Last night I did a fund raising bourbon tasting for the Black Acre Foundation here in Jefferson County. Black Acre is about 400 acres of farm that was set aside by the heirs of the Tyler family as a nature preserve. There is a farm house in the federal style, built in 1844, and a dozen or so out buildings and barns. The money raised foes to educational programs and maintenance of these buildings.
The program started at 6:00pm and was held in the main house. This house sets back off the road about 1/4 mile off Tucker Station Road in south eastern Jefferson County. The long drive is a single lane and gravel so I was glad it had not rained for a few days, and driving back to the house really give the illusion of being out in the country. There are no neighboring houses in site as the house is surrounded by fields and groves of trees.
The tasting was set up in two rooms with about 15 to 20 people in each room. The speaking would be done from the doorway connecting the two rooms. This was a real challenge since every time a question was being answered in one room, the other room would get noisy. Tickets for the event were sold at $100.00 each, $75.00 to Black Acre Foundation members. They raised over $3,000.00 last night.
Carolyn Comer, the President of the Foundation, made the introductions and then another board member and Tyler decendant told a little of the history of the farm. The Tyler family moved there in 1784 and one of the sons farmed the farm while the father went on into town and opened a tavern. They ran a distillery onn the farm for the next 40 years making whiskey and cherry bounce. Most of this was sold in the tavern at first, but later they took some of the whiskey to New Orleans. This was not very profitable and they quit doing this by 1825.
The whiskey I selected for the tasting were of a historical nature in that they were either made at distilleries that don't exist anymore or the brand does not exist anymore in this form.
The first bourbon was Old Taylor, 6yo, 86 proof, made at the National Distillery in Frankfort in the early 1980's. It was a nice product at first but it had a sourness to the finish that I did not care for personally. My survey at the end of the night showed that four people like it the best of the night.
The second product was another National product from Frankfort and it was Old Grand-Dad Bottled in Bond from 1984 judging from the bottle numbers. This is after government deregulation took this valuable information from the tax stamp. It was a very spicy rye bourbon that still had a great finish with corn and vanilla sweetness. There were 5 people who liked this the best at the end of the tasting.
The third product was Old Fitzgerald Prime 86 proof from Stitzel-Weller bottled in 1987. It was the only wheated bourbon served that night and had the simple, straight forward sweetness the brand is known for. There were 5 people who preferred this as their favorite for the night.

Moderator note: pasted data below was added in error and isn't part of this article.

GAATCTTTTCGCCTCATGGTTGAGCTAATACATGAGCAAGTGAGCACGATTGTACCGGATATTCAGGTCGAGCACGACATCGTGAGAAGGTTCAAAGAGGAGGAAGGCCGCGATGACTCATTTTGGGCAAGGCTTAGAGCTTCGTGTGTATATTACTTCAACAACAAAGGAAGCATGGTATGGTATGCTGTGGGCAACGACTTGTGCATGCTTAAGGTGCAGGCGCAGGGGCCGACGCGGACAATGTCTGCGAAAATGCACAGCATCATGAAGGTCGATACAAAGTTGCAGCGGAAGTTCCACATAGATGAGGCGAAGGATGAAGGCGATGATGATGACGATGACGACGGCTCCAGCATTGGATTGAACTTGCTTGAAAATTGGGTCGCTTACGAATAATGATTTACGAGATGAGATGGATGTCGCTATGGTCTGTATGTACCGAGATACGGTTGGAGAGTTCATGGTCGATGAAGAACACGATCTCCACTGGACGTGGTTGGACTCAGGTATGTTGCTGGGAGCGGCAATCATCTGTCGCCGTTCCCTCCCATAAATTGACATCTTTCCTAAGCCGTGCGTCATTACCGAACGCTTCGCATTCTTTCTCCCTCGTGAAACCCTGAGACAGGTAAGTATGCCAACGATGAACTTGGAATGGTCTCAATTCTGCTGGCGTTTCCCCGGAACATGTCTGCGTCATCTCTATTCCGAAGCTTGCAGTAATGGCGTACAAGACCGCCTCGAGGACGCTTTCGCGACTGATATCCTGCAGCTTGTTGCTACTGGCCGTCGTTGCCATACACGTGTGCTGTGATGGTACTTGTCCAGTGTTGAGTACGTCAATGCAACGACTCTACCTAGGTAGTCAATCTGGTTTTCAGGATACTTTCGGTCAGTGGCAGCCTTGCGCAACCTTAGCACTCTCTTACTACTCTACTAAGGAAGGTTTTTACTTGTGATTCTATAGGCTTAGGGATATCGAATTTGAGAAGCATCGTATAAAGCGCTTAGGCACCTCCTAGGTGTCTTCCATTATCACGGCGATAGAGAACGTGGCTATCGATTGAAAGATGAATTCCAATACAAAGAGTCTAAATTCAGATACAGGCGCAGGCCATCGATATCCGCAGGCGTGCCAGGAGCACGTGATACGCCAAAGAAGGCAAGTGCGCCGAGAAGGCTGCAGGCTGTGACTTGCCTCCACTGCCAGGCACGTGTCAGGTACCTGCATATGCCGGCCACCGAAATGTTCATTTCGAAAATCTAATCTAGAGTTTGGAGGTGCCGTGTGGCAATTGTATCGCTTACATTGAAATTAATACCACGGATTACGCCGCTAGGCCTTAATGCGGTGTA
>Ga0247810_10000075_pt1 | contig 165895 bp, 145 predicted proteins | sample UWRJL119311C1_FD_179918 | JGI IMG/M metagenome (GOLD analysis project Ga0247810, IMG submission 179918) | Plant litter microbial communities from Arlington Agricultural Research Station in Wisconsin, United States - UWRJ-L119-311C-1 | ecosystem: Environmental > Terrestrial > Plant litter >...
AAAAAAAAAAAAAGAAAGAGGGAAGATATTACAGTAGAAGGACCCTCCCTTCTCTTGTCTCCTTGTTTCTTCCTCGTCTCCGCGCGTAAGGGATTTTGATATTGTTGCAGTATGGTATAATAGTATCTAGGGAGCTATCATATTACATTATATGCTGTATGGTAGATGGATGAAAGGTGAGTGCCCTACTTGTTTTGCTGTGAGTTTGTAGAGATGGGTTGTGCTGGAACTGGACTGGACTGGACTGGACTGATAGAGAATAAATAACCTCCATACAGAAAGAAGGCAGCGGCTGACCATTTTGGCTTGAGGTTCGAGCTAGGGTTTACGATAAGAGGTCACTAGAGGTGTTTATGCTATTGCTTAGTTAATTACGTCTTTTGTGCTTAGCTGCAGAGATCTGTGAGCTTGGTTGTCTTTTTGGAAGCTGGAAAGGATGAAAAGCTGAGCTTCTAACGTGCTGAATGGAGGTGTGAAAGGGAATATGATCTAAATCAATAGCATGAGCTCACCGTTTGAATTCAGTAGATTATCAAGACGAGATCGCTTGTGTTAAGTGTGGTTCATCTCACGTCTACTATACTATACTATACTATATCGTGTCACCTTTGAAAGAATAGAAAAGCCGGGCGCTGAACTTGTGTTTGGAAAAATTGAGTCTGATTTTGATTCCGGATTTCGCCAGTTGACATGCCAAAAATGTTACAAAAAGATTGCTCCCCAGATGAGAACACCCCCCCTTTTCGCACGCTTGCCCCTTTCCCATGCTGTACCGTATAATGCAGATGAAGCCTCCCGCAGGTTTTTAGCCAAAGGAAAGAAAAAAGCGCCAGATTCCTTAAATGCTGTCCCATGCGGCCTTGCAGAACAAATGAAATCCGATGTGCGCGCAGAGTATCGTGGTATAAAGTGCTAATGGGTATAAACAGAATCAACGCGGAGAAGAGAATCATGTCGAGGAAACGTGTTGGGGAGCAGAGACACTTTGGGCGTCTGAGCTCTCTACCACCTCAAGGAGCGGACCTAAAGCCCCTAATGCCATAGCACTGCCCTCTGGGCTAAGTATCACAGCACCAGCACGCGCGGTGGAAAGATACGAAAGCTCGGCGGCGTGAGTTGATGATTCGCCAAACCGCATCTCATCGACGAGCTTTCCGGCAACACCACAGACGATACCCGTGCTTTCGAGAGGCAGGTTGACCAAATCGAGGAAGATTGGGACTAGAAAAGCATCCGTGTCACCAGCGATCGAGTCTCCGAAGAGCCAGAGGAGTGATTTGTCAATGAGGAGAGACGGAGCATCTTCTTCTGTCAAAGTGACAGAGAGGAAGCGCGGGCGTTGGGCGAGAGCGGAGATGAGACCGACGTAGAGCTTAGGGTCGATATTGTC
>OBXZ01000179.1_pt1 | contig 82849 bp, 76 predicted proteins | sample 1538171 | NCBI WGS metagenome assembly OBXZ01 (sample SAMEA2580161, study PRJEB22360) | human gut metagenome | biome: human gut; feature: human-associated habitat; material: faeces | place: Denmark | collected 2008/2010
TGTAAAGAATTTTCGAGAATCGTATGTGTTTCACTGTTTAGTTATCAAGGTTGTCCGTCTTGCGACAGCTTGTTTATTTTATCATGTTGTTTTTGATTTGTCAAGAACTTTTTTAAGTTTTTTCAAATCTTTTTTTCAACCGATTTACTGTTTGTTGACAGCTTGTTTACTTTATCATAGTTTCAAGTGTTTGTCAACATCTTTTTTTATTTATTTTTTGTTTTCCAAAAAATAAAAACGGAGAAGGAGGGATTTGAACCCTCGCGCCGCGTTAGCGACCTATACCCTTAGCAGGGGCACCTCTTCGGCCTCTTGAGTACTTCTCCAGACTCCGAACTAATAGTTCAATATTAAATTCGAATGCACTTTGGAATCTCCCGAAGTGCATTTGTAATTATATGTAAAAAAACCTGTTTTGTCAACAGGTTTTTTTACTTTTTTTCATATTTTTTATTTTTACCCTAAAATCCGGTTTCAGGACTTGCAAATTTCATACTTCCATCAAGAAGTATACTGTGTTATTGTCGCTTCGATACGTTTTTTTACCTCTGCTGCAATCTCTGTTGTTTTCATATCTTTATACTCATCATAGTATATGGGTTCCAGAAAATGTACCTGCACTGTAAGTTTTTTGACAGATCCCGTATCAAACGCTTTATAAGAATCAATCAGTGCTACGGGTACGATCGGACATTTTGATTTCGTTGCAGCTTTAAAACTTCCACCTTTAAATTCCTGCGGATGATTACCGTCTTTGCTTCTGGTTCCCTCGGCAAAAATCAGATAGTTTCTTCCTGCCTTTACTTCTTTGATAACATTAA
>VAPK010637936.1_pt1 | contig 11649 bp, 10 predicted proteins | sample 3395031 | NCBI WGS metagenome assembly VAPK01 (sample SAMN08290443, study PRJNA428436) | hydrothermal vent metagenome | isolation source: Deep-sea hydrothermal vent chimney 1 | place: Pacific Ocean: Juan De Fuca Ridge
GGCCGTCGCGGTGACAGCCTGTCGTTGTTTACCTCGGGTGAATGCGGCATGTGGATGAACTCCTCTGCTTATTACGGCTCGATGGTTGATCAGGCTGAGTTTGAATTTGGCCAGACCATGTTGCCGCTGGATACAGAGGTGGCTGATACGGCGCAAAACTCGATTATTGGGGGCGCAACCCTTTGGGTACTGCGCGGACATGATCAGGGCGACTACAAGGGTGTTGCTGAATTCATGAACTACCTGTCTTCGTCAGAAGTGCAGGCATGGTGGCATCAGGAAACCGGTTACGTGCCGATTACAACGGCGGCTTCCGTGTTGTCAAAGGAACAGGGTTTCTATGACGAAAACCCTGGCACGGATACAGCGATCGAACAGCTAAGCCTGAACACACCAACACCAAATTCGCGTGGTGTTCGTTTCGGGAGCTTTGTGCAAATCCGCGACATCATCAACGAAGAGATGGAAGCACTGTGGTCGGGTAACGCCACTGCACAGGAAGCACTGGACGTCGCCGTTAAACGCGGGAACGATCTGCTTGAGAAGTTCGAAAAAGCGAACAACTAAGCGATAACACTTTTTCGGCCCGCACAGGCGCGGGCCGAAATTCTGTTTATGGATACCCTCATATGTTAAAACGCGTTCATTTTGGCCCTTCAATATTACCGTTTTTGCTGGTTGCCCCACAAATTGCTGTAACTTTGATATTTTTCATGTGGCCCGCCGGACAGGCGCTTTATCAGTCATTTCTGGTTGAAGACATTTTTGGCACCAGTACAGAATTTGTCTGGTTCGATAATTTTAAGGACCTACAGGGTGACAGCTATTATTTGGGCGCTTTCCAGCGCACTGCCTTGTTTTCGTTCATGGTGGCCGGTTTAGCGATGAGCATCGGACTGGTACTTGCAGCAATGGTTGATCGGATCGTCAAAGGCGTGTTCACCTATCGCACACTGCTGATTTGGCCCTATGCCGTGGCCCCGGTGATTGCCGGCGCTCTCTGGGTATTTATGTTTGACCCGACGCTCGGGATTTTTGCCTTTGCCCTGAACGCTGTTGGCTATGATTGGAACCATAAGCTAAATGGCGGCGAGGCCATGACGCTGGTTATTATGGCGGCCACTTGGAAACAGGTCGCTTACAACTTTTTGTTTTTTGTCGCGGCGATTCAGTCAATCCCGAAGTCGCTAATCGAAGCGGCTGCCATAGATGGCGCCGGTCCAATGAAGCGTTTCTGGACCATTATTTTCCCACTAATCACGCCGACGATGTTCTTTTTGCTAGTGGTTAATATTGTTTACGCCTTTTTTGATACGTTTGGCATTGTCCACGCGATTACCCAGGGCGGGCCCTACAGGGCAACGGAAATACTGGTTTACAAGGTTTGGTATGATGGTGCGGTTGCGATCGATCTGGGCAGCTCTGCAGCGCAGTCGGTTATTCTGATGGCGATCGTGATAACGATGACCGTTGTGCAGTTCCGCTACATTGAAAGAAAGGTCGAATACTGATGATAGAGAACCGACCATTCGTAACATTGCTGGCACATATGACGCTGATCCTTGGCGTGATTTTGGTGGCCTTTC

The fourth bourbon was Old Forester Bottled in Bond. They still make a 100 proof Old Forester, but they call it "bonded" anymore and even so they say it still meets the requiremnets for being a Bonded Bourbon, they don't have to do so anymore. This was a very good bourbon it had lots of candy corn sweetness with a hint of apricots with a caramel finish that lingered for a long time. This prooved to be the most popular of the night with 7 people voting it the best of the night.
The fifth product was Jacob's Well 84 proof, 84 mos (7 years) old. This is the so called "micro-distilled" small batch product that came out in the 90's and was discontinued after only a couple of years. The taste profile is pretty much the same as Jim Beam Black and since the bottle cost twice as much as Jim Beam Black, we can all see why it failed. Nobody disliked the product, but nobody liked it best that night.
The last product tasted was Wild Turkey 8yo, 101 proof. This was a very good bottle even though the cork fell apart and several people had some cork floating in their glass. It was Wild Turkey as it was meant to be with rye spiciness and corn sweetnes blended with barrel tannins to give a sweet start with a dry finish. There were 6 people who thought this was the best of the night.
The tasting was followed by a meal of pork tenderloin stuffed with bourbon marinated fruit, bourbon baked beans, potato salad and bread. The deserts were furnished by the Tyler House Bed and Breakfast just down Tucker Station Road from Black Acre and included a chocolate and raspberry tort, Apple cake with caramel icing, caramel-bourbon bread pudding, pumpkin cake and pumpkin pie. Red and White wines were funished by the New Castle Winery.
The event was to end at 9:00 but everybody was enjoyin themselves that so much that it did not start to break up until closer to 10:00. It was decided that a similar event would be held next year. If you live near Louisville and would like to come next year, let me know. They planned upon 40 people (the most that would fit into the two rooms) and sold 36 tickets.